Planning can be one of the biggest threats to your business. How do you do less of it, so that you can grow your business faster?
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The Perils of Planning
Over-planning is one of the most common pitfalls that rob entrepreneurs of startup opportunities. Spending too much time planning once you’ve made it up and running can be very costly and can self-sabotage even big and well-funded corporations.
The most notable risk is wasting time. Time is your most valuable asset. It’s priceless. Wasted time cannot be regained. Losing time means many startup ideas never get off the ground. If they do, they’ve often already lost their best competitive advantages due to taking too long.
More and more time wasted in planning means moving slower than the competition, failing to seize on important opportunities, and more hurdles to revenues, profits, and retaining top talent.
What’s really sad is that over-engineering on business planning is almost invariably a waste of time. Most medium-term plans never workout. Things change so fast. They change because of the markets, the investors brought in, customer behavior, and because you are constantly learning and iterating in a live and fluid environment. By the time some are done planning, everything has already changed.
So, how do you still manage to build a successful and fast-growing business, without being a victim of your own planning? This is the typical question that some of the top startup accelerators like Alejandro Cremades ask their startups.
Meetings are probably the number one planning issue and point of waste and loss. Just say no to meetings.
For every 100 times you think you need a meeting, you probably only need 1. All of the rest are a gross waste of time, energy, and money.
Even for a funded startup, hosting as many as five team meetings, and making room for 4 follow up meetings for revisions to create one video script is insane. No matter how big your last round was, you can’t move fast enough and stay competitive like that. You can’t afford the financial bleed either.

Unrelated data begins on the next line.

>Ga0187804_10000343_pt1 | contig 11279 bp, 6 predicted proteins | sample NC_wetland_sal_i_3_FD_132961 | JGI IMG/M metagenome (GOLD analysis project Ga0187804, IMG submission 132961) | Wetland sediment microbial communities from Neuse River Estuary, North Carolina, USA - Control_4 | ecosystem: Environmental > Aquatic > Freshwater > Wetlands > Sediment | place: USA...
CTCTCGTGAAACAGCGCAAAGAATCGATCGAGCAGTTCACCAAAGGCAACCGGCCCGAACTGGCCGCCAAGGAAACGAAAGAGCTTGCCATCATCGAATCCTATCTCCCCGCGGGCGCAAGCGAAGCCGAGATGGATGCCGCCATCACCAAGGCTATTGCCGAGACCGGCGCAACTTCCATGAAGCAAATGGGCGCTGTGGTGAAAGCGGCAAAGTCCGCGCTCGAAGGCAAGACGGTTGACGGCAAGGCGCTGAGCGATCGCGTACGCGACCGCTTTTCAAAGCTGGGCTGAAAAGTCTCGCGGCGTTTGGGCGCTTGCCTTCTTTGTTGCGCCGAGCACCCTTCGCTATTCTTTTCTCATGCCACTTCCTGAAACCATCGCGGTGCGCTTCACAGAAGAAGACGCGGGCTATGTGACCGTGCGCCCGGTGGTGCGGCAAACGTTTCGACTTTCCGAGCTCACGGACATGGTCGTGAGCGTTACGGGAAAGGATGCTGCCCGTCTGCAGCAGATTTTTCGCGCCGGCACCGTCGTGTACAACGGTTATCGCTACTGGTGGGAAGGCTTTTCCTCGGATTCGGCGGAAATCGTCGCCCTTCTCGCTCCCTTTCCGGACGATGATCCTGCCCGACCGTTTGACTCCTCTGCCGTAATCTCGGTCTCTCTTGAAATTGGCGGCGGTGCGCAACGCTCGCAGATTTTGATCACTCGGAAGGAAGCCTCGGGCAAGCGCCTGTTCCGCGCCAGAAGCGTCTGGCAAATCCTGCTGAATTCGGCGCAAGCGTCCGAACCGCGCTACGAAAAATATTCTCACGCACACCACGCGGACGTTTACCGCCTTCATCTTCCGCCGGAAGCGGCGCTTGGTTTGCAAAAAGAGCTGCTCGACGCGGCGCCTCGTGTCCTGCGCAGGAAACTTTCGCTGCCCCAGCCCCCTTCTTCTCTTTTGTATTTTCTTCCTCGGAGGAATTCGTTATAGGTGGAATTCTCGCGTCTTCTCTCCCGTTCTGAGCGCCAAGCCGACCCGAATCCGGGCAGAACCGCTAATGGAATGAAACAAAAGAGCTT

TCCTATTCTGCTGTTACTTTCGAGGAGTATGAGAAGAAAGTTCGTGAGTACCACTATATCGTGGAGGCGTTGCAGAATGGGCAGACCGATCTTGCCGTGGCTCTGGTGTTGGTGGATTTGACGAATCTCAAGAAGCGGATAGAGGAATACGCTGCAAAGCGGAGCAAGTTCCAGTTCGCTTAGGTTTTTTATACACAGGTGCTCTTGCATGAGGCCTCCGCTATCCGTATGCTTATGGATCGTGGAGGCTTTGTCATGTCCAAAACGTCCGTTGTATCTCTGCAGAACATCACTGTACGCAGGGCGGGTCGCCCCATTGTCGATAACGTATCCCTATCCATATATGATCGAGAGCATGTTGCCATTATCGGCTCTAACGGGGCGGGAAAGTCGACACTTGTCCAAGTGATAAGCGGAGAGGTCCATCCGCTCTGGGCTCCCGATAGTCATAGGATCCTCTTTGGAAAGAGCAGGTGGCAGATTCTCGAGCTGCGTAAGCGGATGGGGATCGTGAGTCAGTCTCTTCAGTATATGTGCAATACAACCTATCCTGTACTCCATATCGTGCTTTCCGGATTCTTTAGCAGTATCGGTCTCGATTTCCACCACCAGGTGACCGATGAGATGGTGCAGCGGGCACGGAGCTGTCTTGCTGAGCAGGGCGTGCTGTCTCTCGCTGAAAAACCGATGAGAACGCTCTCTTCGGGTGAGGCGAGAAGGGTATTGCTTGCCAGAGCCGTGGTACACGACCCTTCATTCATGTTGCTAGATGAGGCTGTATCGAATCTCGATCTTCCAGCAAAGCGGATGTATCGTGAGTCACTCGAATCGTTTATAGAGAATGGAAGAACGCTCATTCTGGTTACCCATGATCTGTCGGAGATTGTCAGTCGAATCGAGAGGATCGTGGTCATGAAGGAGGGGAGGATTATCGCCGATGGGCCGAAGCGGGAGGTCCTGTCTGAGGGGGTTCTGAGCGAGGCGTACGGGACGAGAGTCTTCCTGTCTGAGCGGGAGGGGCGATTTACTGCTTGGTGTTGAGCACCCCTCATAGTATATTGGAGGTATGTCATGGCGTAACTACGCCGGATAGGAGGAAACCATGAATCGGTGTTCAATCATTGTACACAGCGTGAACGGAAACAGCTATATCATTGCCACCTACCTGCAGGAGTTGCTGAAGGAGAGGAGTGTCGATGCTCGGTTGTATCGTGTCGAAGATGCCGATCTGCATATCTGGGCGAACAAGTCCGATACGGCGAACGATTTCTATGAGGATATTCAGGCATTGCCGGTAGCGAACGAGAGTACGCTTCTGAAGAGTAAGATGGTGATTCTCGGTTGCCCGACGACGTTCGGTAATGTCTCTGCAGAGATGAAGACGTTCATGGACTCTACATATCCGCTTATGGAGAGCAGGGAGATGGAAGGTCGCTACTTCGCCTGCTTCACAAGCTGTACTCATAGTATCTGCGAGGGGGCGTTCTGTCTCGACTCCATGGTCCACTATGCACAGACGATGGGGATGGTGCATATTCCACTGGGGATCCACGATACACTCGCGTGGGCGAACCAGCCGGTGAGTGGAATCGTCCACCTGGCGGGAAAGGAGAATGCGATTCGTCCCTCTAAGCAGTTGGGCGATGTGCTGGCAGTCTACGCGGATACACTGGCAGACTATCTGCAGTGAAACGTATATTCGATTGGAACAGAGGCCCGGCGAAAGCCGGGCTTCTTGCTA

If that’s the way you try to work, many potential hires and others simply won’t take you seriously.
Don’t have a conference room, don’t do frequent conference calls, and don’t Zoom.
Use a One Page Business Plan
Next to meetings, creating business plans is likely the next biggest pitfall when it comes to planning.
You should have a plan. You just don’t need a heavy, voluminous plan that takes up many pages. Long business plans never get read. Not by investors, lenders, or potential partners. Not even you will want to re-read it.
Long is slow. Slow is bad.
For it to be useful and effective, it needs to be brief. In fact, you can be wildly successful and build a multi-billion dollar company with just a one-page business plan. If you can do it with one page, any more than that is just splurging.
Use a one-pager and an executive summary. That will get you everything you need to get off the ground and growing.
Use A Pitch Deck Template
A pitch deck can be useful for business planning, gaining clarity and focus, attracting advisors and top talent, as well as fundraising.
There is a lot of hype and content out there about how to create a great pitch deck, how long it should be, what it should look like, and what should be in it. Most of it is not written based on experience.
Cut through all the junk and time drain by using a proven pitch deck template and just by filling in the blanks with your own information.
Get A Simple Action Plan
What you do is far more important than a distant plan. Boil everything else down to a five bullet-point action list for you and your team. Not much else is going to matter or consider until you get those next five things done. Cross those off, and then add 5 more.
Focus On The One Thing
Even five things on your to-do list are too much. The shift from planning to doing and accelerating the growth of your business by just focusing on the one next thing. What is the only single most important thing you can do next? The one thing will bring the most value, growth, and return on your time? Whatever it is, do that.
Long Term Vision, Short Term Goals
Be clear on and committed to the big, long-term vision. Focus on achieving short-term goals. Leave a lot of room in the middle to be flexible. So much will change that trying to plan every detail for the next 10 years can be futile. Trying to do that will lead to a lot of frustration when you need to make changes and things don’t go according to plan. Save yourself from that.
As Bill Gates states people overestimate what they can accomplish in one year but they ultimately under-estimate what they can do in ten years. For this reason, it is critical to have all types of deadlines in place.
Give Yourself Deadlines
Give yourself planning deadlines. Allow X number of days for research. Y number of days for putting the actual plan together, and then, commit to moving to action by day Z, no matter what.
In addition to giving yourself important deadlines, you should try to visualize them. The power of visualizing should not be underestimated. By having the specific picture in your mind of what you are trying to accomplish and having your team rallying around it the sky will ultimately be the only limit.
Empower & Delegate
99.99% of meetings would be irrelevant and needless if teams were more empowered. Department related planning should happen within that department and be delegated as far down as possible. The more you let others plan and make decisions on what they need to do, the faster the rest of the company can move, and the faster you can grow your business.